In the meantime, I'm just a guy who writes about videogame theory and how the medium can achieve better cinematic emulation (while keeping its own indentity). Though, if that's too boring, you can always find something delightfully fluffy in the following:
Way back in the early 00’s, developers became enamoured with the idea of episodic content. It was a dream everybody could believe in. Well, believe in more than, say, the VR storage system in the Michael Douglas/Demi Moore turkey, Disclosure.
Skip forward to the 10’s, and the dream has become something of a struggle. It’s still alive, but entangled in a conundrum. Its realisation is a stylistic approach, at best.
By now, we’re aware that videogames aim for a visual acceptance through the cinematic portrayal of events, but structurally, they share more in common with long form television shows. Alan Wake has become the poster boy of episodic gaming, with its “TV box set” style. Yet, it’s certainly not the first. As we’ll see, it’s just one example in how television has been increasingly influential, even so far as overtaking cinema, in that area of storytelling.
Whilst developers set their sights on the big screen, strong narrative titles do tend to suffer from a “dead air” syndrome. The length of game, and its need to constantly engage, far surpasses the run time of your average cinematic experience. It cuts off when the player has decided to have enough, rather than when an act, or a break, dictates such actions.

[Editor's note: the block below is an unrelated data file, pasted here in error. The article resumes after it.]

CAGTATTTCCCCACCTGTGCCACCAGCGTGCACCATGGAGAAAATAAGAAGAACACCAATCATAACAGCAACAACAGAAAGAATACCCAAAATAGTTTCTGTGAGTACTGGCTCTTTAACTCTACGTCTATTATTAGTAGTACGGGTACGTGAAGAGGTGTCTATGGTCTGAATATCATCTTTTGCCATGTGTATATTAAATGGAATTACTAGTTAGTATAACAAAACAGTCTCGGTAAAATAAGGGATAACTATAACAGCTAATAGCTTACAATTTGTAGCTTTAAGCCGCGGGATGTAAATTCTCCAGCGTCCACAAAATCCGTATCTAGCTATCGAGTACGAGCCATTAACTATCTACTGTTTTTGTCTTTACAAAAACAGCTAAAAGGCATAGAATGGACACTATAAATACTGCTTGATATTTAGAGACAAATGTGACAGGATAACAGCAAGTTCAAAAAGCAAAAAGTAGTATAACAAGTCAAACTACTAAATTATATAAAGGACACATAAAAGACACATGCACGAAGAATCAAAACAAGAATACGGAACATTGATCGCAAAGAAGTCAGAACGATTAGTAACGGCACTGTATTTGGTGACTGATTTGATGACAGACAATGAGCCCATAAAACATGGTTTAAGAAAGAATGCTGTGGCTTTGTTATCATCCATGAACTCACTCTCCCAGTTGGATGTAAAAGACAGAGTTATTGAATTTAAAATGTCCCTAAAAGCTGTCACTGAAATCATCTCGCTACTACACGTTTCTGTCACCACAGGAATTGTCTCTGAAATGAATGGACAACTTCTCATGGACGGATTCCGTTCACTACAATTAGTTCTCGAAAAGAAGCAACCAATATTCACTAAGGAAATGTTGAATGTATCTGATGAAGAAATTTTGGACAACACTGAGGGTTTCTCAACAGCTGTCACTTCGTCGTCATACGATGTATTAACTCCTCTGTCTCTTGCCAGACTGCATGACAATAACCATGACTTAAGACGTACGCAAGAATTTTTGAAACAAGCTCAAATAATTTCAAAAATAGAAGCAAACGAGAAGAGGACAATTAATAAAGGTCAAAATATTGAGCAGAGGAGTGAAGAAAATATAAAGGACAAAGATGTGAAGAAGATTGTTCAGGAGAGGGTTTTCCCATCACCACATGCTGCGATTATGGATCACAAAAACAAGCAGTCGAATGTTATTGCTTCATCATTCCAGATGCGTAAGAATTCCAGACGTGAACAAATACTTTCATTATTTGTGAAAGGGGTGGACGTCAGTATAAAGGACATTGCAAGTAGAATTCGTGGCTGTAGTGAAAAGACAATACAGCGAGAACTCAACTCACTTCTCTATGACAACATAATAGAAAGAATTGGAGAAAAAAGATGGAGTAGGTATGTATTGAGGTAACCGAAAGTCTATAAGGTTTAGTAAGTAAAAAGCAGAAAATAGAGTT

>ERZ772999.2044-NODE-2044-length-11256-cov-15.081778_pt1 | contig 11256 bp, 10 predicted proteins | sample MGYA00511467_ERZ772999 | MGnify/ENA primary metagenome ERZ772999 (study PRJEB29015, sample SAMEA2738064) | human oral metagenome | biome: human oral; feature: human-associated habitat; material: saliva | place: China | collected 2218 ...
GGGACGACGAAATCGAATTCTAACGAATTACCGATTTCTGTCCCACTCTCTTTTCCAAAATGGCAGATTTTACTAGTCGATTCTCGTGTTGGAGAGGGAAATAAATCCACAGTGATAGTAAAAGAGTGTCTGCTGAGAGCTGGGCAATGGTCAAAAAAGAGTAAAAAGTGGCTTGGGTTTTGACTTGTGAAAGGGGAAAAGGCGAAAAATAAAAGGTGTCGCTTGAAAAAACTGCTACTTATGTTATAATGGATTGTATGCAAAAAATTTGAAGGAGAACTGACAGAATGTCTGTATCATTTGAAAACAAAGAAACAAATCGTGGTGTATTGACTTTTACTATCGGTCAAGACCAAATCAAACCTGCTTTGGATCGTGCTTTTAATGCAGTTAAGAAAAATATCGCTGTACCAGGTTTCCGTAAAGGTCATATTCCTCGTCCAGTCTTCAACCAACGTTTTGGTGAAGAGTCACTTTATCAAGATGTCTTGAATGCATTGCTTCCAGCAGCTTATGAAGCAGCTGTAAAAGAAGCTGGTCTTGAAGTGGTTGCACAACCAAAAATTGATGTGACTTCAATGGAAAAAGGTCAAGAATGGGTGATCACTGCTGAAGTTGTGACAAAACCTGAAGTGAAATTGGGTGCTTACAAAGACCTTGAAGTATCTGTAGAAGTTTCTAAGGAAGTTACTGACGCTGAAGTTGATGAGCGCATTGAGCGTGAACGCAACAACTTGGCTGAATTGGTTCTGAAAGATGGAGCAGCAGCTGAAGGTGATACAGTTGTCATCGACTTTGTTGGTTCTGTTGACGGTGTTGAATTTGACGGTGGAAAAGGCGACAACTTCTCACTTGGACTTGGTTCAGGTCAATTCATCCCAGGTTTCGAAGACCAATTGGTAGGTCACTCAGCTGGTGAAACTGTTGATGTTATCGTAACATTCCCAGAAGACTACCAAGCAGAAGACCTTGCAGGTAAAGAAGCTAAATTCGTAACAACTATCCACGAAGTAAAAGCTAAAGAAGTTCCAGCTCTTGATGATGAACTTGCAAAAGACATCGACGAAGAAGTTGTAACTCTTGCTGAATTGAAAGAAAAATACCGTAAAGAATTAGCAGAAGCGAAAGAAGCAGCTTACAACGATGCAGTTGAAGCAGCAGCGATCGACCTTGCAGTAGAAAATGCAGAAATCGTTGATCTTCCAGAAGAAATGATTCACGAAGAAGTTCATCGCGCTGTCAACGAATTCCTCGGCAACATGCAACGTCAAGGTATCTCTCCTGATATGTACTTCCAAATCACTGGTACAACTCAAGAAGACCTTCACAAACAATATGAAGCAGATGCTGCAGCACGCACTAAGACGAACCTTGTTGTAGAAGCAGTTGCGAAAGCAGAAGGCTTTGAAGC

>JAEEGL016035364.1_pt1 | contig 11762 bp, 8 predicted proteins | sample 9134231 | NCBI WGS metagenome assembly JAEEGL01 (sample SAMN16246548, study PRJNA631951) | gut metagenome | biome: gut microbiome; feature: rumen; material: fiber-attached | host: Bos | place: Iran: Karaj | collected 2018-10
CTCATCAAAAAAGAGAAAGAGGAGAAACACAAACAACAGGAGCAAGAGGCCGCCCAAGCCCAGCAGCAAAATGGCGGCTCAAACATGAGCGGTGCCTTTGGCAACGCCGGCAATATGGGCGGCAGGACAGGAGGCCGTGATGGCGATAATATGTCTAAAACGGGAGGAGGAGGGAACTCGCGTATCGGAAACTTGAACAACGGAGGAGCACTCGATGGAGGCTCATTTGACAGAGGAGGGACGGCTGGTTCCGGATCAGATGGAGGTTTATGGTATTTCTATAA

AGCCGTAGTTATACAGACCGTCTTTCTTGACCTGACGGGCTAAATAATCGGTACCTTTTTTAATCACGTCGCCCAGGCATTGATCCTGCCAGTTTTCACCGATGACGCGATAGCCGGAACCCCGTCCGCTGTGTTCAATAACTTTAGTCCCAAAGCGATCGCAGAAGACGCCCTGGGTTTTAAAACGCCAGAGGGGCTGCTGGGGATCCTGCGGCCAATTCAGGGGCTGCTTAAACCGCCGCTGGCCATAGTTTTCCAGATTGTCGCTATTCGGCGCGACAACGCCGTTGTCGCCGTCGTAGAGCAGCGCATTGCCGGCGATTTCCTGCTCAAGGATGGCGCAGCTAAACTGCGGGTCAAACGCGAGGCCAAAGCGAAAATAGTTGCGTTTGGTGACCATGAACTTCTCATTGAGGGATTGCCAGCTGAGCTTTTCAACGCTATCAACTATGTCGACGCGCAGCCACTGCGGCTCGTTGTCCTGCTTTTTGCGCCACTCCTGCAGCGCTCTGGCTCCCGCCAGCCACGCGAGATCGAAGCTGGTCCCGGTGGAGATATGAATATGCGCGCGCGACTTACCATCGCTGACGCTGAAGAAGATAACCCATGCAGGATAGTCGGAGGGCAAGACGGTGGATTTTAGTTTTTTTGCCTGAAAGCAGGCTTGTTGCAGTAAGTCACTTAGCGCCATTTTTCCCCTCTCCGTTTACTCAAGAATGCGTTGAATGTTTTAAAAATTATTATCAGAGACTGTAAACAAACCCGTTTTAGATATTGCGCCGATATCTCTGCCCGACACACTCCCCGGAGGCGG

Episodic gaming is a strange beast that, once employed correctly, delivers an intensity that wouldn’t normally be there. A perfect example was having to wait mere weeks for the resolution to Alan Wake’s predicament in The Signal.
Telltale Games have done a decent job with its monthly narratives. Sam & Max: Season One is a far cry from The Devil’s Playhouse, where the later disposed of the tenuously connected mini-adventure format, in favour for the ebb and flow dynamics of one larger arc, peppered with cliff-hangers and call-backs.
The reason why The Devil’s Playhouse works so well, in that regard, is because Telltale Games plan entire seasons, in advance. They dedicate themselves to reworking minor issues, rather than total reinvention; all confined by a monthly deadline.
It’s a balance of feedback and self-imposed restriction; a working approach that was mishandled by the original champions of episodic gaming, Valve.
Seeing the Half Life 2: Episode trilogy as a scheduled series, like The Blair Witch Project before it, probably would have made a huge impact on our gaming habits. Instead, it shook faith in what episodic gaming could achieve.
Episodes wasn’t to be because Valve had approached each instalment as separate entities, influenced by their improvements to the Source Engine. They failed to think like real show-runners; people who have entire seasons planned out before production. Valve gave up on the idea, and reminded us that to emulate outside media, you have to treat your own in a similar fashion.
Luckily for Valve, they’re the popular choice; an ideas factory that gets by on constant innovations. The same can’t be said for Ritual Entertainment’s SiN: Episodes, though.